..great majority of robots were either machine-like, male-like or child-like for the reasons that not only are virtually all roboticists male, but also that fembots posed greater technical difficulties.Not only did the servo motor and platform have to be ‘interiorized’ (naizosuru), but the body [of the fembot] needed to be slender, both extremely difficult undertakings.In this myth a female statue is sculpted that is so beautiful that the creator falls in love with it, and after praying to Venus, the goddess takes pity on him and converts the statue into a real woman, Galatea, with whom Pygmalion has children.The first gynoid in film, the maschinenmensch ("machine-human"), also called "Parody", "Futura", "Robotrix", or the "Maria impersonator", in Fritz Lang's Metropolis is also an example: a femininely shaped robot is given skin so that she is not known to be a robot and successfully impersonates the imprisoned Maria and works convincingly as an exotic dancer.Though the term android refers to robotic humanoids regardless of apparent gender, the Greek prefix "andr-" refers to man in the masculine gendered sense. Robotess is the oldest female-specific term, originating in 1921 from the same source as the term robot.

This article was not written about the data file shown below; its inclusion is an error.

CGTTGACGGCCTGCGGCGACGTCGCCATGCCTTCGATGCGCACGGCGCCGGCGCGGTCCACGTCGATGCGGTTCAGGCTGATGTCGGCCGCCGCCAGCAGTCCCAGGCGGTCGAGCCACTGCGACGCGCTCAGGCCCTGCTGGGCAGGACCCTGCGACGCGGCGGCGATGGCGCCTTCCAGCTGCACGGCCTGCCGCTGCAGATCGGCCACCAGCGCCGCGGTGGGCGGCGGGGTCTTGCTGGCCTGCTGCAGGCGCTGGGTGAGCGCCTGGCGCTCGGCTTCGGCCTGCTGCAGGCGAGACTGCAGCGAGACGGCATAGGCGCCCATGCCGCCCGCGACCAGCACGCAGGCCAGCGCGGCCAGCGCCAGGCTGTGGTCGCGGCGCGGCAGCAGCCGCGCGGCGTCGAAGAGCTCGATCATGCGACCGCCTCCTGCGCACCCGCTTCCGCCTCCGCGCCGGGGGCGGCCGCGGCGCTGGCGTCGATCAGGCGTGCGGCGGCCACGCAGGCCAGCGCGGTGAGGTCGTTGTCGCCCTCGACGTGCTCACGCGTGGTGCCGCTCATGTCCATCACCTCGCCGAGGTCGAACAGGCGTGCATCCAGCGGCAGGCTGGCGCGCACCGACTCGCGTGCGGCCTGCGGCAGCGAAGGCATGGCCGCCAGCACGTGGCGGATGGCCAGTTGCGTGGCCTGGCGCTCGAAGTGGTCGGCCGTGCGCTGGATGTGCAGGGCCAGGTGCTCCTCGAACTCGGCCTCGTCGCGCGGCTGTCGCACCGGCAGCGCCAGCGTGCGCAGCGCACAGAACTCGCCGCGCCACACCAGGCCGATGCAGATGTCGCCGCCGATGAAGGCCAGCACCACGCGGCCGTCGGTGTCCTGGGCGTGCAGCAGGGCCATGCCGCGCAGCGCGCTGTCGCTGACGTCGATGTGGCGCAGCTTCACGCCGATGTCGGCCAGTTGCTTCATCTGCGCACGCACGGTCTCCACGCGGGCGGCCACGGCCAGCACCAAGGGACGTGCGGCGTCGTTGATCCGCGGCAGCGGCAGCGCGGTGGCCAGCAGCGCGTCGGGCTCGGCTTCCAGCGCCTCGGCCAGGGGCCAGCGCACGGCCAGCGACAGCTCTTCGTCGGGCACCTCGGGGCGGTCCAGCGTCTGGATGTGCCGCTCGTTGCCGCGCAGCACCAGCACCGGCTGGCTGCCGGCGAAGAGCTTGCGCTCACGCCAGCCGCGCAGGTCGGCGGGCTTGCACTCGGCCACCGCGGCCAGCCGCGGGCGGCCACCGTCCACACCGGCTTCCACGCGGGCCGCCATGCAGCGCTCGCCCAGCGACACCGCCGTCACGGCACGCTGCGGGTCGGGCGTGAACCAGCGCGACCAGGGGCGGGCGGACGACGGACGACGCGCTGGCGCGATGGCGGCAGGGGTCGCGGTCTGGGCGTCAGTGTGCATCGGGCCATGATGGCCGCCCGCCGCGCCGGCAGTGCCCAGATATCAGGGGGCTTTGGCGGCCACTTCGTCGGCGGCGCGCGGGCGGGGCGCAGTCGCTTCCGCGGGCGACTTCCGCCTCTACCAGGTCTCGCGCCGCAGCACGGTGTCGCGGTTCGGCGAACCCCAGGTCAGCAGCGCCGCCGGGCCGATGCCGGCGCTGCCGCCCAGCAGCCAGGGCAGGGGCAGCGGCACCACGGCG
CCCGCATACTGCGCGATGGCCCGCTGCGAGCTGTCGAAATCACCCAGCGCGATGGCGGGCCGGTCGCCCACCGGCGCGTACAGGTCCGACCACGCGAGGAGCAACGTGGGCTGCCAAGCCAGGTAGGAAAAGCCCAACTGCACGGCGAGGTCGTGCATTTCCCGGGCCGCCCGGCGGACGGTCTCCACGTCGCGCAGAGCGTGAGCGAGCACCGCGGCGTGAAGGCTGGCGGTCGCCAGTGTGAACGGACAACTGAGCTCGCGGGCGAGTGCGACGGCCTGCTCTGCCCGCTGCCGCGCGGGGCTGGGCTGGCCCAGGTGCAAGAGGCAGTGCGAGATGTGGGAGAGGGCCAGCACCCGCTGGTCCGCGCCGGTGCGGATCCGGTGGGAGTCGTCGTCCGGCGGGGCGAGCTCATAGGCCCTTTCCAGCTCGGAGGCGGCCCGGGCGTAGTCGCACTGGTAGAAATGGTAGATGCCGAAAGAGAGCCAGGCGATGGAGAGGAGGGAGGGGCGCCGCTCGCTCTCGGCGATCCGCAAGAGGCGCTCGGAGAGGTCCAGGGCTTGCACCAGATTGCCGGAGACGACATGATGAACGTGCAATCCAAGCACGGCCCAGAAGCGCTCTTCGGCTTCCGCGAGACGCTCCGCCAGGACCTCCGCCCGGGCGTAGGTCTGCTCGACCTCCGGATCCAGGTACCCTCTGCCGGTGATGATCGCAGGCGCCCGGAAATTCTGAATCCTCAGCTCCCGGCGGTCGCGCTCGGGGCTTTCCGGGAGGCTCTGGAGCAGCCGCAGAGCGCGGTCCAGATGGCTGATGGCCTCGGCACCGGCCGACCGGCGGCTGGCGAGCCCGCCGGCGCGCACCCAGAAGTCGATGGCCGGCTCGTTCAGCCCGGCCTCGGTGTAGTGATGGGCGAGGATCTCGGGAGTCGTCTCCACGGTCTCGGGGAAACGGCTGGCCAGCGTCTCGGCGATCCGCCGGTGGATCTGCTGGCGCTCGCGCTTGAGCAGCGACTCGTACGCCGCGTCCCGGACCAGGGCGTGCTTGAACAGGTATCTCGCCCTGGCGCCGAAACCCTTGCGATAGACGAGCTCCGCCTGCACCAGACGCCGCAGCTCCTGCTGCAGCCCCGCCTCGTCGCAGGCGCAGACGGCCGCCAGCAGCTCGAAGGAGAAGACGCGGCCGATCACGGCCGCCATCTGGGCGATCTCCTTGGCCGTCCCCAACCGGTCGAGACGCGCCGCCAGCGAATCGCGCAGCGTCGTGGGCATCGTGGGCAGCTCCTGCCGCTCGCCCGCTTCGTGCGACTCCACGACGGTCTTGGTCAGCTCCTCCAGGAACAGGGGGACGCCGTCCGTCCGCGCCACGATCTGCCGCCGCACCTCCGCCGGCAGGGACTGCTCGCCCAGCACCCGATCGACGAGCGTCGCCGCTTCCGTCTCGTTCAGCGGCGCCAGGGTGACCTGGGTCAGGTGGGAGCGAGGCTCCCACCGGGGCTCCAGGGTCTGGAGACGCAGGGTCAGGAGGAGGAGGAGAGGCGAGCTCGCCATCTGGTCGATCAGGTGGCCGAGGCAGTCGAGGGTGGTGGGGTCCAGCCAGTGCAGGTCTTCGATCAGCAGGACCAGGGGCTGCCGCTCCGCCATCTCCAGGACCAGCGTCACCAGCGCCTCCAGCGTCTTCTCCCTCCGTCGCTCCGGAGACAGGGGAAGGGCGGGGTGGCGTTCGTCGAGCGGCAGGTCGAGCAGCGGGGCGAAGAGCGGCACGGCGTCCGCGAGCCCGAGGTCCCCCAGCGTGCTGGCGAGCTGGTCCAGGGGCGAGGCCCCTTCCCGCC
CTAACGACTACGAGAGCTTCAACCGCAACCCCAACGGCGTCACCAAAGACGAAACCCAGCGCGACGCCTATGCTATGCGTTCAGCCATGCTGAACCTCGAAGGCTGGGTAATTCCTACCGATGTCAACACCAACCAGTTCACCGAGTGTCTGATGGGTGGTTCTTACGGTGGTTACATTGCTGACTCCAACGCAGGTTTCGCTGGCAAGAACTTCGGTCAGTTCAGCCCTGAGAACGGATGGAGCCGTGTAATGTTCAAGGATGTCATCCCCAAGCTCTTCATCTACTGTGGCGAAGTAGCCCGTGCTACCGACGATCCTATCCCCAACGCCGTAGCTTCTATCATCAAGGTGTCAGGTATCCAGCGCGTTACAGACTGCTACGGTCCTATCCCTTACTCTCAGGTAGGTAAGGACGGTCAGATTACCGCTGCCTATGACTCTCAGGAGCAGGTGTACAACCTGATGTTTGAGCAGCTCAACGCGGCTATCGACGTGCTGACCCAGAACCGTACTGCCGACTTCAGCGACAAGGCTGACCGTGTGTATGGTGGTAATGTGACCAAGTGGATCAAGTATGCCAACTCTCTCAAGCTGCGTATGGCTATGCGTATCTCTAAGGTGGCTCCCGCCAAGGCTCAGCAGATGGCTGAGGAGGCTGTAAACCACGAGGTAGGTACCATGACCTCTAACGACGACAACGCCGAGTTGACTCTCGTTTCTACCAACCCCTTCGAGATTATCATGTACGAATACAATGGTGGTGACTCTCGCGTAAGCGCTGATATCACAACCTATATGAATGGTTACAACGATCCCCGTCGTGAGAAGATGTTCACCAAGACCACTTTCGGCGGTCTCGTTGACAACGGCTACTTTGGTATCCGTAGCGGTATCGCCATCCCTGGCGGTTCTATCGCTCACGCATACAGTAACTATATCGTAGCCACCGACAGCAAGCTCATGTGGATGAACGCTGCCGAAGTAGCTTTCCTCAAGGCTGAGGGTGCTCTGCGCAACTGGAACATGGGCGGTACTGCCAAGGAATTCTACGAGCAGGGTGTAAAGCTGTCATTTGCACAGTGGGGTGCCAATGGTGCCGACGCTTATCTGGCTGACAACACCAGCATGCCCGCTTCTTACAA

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Probably most famous, however, is Pygmalion, one of the earliest conceptualizations of constructions similar to gynoids in literary history, from Ovid's account of Pygmalion.This research has been used to elucidate gender cues, clarifying which behaviors and aesthetics elicit a stronger gender-induced response.“Sweetheart”, shown with its creator, Clayton Bailey; the busty female robot (also a functional coffee maker) that created a controversy when it was displayed at the Lawrence Hall of Science at University of California, Berkeley Female robots as sexual devices have also appeared, with early constructions being crude.Such essentialist ideas may present as sexual or gender stereotypes.
Among the few non-eroticized fictional gynoids include Rosie the Robot Maid from The Jetsons.
Feminist critic Patricia Melzer writes in Alien Constructions: Science Fiction and Feminist Thought that gynoids in Richard Calder's Dead Girls are inextricably linked to men's lust, and are mainly designed as sex objects, having no use beyond "pleasing men's violent sexual desires".